Western blotting

Pulmonary arterioles or HPASMCs were used to detect the target proteins. The following primary antibodies for rabbit anti-mouse CaSR, calponin, SMA-a, OPN, PCNA, Ki67, LC3b, p62, p-AKT, AKT, p-PI3K, PI3K, p-mTOR, mTOR, caspase-3, HIF-1a and GAPDH (purchased from Cell Signaling Technology, Boston, USA) were used. The resulting protein strip image was detected using Quality One software to analyze the image to GAPDH light density. The degree value is used as an internal parameter to correct the optical density value of the target protein.

Real-time fluorescence quantitative PCR

Total RNA was extracted by Trizol (DRR037A, Takara, Japan) method and its concentration and quality were measured. Reverse transcription of synthetic DNA was done according to the reverse transcription kit instructions (Takara, Japan). The expression levels of CaSR, PCNA, Ki67, LC3b, p62, calponin, SMA-a OPN, and β-actin were detected on a Takara fluorescence quantitative PCR instrument according to the SYBR Premix Ex TaqTMII (Tli RNase H Plus) protocol. Three repetitions were made for each concentration. Difference analysis of expression was performed on the qRT-PCR results using the 2-ΔΔCT method. The following primers were used:

CaSR: C T T T G T G C T G G G T G T C T T C A (forward), A A C A A G G A G C T G G A G A A G C A (reverse); PCNA: A C G C C G C C C G A A C T G A T (forward), C G T G C G T G A C A T T A A A G A G (reverse); Ki67: G G T G T C A A G C A C G A A T G (forward), G G G A C C T G G C A C G A A T A G A T (reverse); P62: T G A A G G C T A T T A C A G C C A G A G T C A A (forward), C C T T C A G T G A T G G C C T G G T C (reverse); LC3b: T T G A C C T C C C A A A G T G C (forward), T C C A A G C C T G T A A A C C C (reverse); calponin: G A A C T T G T C T G G G T C A T C T C G (forward), A C G C T G G T G G T C G T A T T T C T (reverse); SMA-a: A C C A T C G G G A A T G A A C G C T T (forward), T T G C G T T C T G G A G G A G C A A T (reverse); OPN: G C C G A G G T G A T A G C T T G G C T T A (forward), T T G A T A T C C T C A T C G G A C T C C T G (reverse); β-actin: C A A C C T T C T T G C A G C T C C T C (forward), C G G T G T C C C T T C T G A G T G T T (reverse).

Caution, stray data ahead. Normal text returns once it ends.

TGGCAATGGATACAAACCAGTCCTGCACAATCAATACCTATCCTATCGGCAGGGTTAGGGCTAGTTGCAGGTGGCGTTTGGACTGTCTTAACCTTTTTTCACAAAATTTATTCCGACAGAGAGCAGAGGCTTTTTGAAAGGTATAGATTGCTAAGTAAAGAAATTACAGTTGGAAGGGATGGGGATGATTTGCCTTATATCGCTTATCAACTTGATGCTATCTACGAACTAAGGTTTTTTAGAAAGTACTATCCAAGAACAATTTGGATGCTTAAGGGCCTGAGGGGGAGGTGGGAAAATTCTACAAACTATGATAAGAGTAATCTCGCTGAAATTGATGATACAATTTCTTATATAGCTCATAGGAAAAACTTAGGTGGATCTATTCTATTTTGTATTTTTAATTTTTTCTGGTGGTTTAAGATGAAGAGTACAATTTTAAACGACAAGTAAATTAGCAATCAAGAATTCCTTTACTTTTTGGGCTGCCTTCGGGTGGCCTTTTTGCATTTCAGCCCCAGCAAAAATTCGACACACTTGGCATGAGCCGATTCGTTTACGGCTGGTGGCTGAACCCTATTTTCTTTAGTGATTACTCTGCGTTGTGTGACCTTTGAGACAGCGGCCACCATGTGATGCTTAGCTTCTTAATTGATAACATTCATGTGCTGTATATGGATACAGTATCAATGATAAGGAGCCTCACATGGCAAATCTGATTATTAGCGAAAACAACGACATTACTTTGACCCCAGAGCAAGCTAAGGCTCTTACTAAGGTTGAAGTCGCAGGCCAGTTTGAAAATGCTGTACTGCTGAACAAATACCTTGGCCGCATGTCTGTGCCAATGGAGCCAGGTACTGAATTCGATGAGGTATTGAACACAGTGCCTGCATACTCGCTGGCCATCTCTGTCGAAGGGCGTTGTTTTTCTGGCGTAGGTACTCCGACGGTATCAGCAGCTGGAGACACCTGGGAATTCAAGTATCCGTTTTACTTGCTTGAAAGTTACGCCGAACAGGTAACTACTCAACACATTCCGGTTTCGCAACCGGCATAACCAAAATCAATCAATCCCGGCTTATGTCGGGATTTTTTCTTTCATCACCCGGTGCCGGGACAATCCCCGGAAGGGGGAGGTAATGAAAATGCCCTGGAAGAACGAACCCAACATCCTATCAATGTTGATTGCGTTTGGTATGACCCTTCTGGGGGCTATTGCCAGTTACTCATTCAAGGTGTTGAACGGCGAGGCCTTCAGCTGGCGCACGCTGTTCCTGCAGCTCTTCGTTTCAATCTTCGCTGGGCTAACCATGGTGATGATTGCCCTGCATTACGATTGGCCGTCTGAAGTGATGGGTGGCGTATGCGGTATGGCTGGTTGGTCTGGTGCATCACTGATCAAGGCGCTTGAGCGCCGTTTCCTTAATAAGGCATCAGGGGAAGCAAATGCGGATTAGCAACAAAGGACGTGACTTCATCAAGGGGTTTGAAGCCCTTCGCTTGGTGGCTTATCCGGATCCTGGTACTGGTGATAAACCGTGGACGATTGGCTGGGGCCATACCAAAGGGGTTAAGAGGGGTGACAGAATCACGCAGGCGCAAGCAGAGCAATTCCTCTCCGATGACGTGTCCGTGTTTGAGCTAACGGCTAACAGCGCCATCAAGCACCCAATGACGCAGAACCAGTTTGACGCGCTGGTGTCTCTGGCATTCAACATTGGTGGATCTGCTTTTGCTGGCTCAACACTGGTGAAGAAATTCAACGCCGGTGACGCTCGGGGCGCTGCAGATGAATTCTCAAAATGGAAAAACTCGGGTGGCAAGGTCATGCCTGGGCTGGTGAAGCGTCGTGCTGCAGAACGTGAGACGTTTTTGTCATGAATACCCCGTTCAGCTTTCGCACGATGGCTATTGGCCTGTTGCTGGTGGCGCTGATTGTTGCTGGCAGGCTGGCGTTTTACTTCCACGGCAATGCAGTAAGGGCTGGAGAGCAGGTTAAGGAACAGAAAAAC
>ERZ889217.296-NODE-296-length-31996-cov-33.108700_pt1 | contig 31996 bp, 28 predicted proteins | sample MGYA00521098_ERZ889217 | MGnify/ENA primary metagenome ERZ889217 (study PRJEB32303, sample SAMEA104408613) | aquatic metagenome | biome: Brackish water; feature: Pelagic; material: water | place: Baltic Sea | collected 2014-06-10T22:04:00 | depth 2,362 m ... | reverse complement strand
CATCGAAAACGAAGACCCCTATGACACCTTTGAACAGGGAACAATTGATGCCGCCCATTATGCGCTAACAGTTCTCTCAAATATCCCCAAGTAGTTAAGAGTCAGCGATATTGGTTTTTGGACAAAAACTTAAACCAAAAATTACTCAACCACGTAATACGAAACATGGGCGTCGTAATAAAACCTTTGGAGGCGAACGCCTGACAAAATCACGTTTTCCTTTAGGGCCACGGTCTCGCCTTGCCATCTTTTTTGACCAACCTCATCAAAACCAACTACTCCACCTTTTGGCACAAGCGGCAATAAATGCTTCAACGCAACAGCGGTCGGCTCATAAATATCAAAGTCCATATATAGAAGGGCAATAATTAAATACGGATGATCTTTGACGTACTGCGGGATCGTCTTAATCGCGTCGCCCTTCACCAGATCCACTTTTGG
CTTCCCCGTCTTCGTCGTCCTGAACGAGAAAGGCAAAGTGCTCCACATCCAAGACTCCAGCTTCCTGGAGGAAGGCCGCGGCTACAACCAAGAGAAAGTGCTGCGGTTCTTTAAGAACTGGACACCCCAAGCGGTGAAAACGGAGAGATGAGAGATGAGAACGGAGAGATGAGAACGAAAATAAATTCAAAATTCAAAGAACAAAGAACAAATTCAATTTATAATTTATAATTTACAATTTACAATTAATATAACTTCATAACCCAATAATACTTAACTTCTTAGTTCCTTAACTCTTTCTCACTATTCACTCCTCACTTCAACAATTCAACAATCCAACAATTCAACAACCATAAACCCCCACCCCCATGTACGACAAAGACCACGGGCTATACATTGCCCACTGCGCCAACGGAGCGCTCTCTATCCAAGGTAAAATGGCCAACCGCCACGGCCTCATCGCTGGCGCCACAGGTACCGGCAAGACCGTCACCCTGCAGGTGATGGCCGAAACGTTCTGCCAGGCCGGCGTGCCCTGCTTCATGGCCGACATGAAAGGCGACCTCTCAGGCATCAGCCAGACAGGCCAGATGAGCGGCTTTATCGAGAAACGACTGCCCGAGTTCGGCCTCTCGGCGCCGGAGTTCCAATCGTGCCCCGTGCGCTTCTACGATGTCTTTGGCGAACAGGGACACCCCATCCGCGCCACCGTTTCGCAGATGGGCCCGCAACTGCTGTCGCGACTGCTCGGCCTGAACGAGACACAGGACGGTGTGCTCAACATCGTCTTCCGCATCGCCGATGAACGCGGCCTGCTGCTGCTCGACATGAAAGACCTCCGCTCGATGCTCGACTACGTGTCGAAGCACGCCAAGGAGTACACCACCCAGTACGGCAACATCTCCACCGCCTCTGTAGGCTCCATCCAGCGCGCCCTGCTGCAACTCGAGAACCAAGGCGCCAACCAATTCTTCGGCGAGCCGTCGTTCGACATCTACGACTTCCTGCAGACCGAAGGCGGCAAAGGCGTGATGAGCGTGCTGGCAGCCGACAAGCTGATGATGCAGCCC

Data analysis was done using SPSS21.0 statistical software, all results were calculated according to the mean ±SEM, the comparison between the different groups was tested in One-way ANOVA, p < 0.05 was considered statistically significant.


Hypoxia induces pulmonary vascular remodeling, the expressions of CaSR, autophay protein, HIF-1a, PASMCs proliferation and phenotypic switching in hypoxic PAH rats

We first established a hypoxic PAH model. It was found that the level of mPAP and RVI were increased at hypoxic 14d and 21d (Figure 1A and 1B). HE and Weigert’s elastic staining (Figure 1C) showed thickening of the pulmonary vascular wall and increased WT% and WA% (Figure 1D) of the pulmonary arterioles. Next, the expression of CaSR and HIF-1a in the pulmonary arterioles was significantly increased with the increased expression of LC3b and decreased expression of p62 in hypoxic 14d and 21d, compared to control rats (Figure 1E-1F). In addition, we used TEM to observe the formation of autophagosomes in pulmonary arterioles in hypoxic 21d (Figure 1G). These results suggested that there may be some association between CaSR and autophagy in HPH rats.